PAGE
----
From Collective to Multi-Level Action

Although  the  SDGs  are  global,  their  implementation  has  to  be  undertaken  at  the  regional, national  and  sub-national  level.  At  the  regional  level,  cross-boundary  cooperation  is  vital  as seas and oceans transcend political boundaries. The Regional Seas Programme (RSP) is a good example of what can be achieved at a regional level. The programme under the guidance of the UNEP  aims  to  reverse  the  degradation  of  the  world’s  oceans  and  coastal  areas  through  the sustainable  management  and  use  of  the  marine  and  coastal  environment6.   The  programme engages neighbouring countries in a comprehensive manner by undertaking specific actions to protect the marine environment through a regional convention and associated protocols. These are  backed  by  a  strong  legal  framework  and  are  coordinated  and  implemented  by  member countries  at  the  regional  level.  There  are  currently  13  such  RSPs  that  are  administered  in different  parts  of  the  world  including  the  South  Asian  Seas  Action  Plan  (SASAP).  The overarching  program  focuses  on  coastal  management,  oil-spill  contingency  planning,  human resource  development  and  the  environmental  effects  of  land-based  activities  on  oceans. Although   there   is   no   regional   convention,   the   SASAP   draws   from   the   existing   global environmental  and  maritime  conventions  and  contributes  to  regional  action  for  maritime conservation.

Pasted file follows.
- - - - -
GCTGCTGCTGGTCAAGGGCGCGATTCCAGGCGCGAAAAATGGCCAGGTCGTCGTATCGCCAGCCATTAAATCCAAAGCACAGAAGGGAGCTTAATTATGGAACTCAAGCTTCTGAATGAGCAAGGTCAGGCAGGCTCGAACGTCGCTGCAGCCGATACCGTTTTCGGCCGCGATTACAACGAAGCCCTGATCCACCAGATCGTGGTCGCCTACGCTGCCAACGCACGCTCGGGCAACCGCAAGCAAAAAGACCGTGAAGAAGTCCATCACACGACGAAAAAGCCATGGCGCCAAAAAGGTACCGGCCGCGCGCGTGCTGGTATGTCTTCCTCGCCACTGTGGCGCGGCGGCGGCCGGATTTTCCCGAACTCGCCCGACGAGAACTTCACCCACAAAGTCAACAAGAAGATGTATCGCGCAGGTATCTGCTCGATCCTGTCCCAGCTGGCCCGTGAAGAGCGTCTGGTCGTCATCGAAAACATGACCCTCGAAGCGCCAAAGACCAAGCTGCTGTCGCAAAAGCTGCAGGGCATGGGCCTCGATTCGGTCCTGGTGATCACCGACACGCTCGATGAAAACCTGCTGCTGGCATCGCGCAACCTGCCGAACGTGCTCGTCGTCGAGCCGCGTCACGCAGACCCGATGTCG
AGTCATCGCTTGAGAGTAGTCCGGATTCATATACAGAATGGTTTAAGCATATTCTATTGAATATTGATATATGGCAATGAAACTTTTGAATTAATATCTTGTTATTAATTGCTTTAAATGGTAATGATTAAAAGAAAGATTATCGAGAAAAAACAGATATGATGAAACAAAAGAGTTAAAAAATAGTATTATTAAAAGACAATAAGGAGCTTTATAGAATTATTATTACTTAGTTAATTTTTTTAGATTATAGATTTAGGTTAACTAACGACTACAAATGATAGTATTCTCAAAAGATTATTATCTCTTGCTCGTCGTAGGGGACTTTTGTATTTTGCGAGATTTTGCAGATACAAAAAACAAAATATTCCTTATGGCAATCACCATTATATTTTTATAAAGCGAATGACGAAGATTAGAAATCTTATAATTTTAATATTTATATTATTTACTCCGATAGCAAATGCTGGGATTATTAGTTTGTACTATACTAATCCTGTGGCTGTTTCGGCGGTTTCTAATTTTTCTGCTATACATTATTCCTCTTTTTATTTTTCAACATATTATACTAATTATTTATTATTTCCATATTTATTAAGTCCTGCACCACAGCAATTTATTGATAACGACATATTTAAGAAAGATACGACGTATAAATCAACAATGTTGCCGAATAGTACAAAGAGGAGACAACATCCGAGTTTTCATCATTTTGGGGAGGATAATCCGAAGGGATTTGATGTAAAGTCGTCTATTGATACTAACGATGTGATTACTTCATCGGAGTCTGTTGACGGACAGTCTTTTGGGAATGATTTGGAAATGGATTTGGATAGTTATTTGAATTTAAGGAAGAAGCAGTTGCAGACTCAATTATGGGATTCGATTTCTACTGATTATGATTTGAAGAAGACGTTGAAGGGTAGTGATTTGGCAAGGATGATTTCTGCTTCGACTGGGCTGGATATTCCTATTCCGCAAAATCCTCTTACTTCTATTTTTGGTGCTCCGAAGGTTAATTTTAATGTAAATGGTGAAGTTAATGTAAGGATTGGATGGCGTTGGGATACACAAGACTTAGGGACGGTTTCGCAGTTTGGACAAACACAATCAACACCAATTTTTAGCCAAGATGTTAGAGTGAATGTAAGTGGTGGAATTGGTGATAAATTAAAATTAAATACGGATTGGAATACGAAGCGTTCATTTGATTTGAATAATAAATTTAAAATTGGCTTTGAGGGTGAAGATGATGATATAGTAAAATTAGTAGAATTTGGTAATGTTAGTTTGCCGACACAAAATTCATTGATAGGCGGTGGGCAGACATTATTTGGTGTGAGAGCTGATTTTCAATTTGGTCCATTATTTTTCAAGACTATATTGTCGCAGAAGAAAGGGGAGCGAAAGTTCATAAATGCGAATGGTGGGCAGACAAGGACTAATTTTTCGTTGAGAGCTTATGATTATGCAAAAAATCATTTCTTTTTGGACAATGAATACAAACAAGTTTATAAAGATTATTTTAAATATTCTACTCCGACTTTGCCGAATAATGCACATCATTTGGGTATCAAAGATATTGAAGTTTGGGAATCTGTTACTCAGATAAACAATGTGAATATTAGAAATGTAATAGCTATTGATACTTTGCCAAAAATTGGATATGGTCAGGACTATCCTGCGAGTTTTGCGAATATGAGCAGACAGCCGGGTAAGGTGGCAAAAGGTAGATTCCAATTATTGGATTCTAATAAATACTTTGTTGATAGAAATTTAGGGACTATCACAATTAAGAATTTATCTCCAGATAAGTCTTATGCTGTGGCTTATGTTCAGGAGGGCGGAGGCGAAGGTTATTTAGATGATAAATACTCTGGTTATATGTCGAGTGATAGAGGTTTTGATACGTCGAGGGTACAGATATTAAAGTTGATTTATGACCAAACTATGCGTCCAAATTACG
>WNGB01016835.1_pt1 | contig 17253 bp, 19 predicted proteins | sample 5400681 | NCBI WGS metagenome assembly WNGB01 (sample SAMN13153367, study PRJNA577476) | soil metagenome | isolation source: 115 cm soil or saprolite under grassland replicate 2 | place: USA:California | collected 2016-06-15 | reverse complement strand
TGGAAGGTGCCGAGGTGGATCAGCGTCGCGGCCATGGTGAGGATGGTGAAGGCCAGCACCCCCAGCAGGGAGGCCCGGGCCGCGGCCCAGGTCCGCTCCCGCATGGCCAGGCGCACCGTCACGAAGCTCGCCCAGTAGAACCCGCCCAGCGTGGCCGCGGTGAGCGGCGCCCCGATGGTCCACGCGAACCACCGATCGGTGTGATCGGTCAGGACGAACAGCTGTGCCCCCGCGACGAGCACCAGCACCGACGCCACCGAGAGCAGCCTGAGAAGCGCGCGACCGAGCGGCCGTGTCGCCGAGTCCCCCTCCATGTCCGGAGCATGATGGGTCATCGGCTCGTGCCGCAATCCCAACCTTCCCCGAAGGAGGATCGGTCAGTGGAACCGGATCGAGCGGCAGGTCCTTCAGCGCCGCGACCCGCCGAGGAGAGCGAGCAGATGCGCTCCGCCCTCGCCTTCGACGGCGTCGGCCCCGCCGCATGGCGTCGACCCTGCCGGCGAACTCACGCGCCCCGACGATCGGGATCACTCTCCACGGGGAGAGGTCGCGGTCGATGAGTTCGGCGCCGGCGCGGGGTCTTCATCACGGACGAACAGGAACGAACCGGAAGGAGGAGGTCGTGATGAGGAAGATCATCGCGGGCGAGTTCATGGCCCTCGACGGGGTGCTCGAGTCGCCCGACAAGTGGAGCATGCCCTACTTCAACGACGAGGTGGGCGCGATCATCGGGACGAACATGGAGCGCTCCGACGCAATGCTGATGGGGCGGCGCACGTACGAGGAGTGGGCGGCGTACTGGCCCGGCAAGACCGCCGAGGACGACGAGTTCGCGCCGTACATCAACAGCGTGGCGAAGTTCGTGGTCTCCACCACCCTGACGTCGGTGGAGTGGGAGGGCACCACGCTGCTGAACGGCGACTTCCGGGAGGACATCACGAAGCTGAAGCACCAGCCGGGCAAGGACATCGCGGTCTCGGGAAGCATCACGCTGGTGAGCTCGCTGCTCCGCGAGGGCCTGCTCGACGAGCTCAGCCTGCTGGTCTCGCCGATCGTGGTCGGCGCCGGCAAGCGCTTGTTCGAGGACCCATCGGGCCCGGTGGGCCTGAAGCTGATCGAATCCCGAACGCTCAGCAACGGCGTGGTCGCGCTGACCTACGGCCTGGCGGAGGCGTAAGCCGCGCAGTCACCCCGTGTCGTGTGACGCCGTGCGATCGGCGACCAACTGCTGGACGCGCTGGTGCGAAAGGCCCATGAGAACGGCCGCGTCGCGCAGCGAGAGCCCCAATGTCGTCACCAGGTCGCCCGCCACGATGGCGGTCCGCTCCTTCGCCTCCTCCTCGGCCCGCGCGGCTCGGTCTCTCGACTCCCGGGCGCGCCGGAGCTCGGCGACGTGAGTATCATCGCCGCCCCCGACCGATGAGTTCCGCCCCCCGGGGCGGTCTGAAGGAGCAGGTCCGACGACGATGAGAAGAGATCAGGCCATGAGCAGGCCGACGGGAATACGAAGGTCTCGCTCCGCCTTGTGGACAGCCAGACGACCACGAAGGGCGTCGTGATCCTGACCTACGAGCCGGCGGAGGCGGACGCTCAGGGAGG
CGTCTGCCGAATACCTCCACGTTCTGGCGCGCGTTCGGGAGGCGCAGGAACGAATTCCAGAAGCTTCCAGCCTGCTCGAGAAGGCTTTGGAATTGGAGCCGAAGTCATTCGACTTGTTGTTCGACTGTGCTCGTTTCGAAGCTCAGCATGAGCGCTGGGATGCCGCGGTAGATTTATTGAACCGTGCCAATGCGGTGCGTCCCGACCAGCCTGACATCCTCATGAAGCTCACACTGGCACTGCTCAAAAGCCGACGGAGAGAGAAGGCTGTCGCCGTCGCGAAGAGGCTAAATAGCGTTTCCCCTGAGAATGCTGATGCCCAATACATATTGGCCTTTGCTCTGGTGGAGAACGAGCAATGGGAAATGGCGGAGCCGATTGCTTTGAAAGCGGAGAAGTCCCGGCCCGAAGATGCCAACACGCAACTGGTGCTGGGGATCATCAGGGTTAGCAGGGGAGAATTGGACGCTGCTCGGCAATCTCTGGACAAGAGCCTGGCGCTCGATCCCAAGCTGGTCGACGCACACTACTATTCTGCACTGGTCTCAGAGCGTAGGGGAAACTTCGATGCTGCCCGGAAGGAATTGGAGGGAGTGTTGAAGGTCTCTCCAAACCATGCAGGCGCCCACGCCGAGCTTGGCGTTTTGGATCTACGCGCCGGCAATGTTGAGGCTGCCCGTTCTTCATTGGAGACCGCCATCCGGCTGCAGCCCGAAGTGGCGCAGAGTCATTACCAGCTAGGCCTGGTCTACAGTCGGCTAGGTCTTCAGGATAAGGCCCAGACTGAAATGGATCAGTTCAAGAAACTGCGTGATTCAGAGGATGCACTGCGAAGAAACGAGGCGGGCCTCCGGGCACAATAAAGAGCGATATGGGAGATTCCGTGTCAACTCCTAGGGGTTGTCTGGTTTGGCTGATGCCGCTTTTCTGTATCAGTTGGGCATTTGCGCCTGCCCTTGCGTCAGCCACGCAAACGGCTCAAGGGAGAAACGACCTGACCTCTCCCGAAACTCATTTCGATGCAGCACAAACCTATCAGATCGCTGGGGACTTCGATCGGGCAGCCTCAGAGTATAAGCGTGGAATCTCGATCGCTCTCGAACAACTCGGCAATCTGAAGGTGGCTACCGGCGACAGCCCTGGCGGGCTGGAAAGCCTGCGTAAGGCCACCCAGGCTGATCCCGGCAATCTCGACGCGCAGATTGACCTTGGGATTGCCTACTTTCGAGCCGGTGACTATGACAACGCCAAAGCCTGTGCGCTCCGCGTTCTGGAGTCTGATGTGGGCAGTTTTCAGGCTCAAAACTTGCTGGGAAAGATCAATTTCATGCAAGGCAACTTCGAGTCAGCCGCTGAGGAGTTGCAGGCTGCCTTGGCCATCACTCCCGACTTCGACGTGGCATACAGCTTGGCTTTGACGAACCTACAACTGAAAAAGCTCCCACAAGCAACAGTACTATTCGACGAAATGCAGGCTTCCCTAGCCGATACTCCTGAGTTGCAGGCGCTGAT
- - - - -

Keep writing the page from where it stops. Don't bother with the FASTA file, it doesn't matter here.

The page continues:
At the national level, countries need to draw out their action plans for achieving the sub-targets and need to assign responsibilities to relevant agencies for achieving results in a time bound manner. The actions under the RSP and the legal framework for its implementation may serve as  an  example  for  the  governments  which  can  adapt  the  program  to  suit  the  respective domestic institutions and existing national laws.

At the sub-national level, the detailed plans need to be drawn and implemented by respective states  or  agencies  which  can  be  undertaken  under  the  program.  These  actions  have  to  be coordinated   centrally   at   the   national   level   by   a   dedicated   organization.   Financing   for undertaking  the  projects,  technical  knowhow  and  scientific  expertise  needs  to  be  provided centrally   to   these   agencies   and   clear   accountability   needs   to   be   established   before commencement of the program.  Overseas Development Assistance (ODA), domestic financing through national action plan on climate change and development of other innovative ways to tap  into  international  public  and  private  financing  mechanisms  is  also  required  to  ensure  a steady supply of funds for undertaking the activities under the program.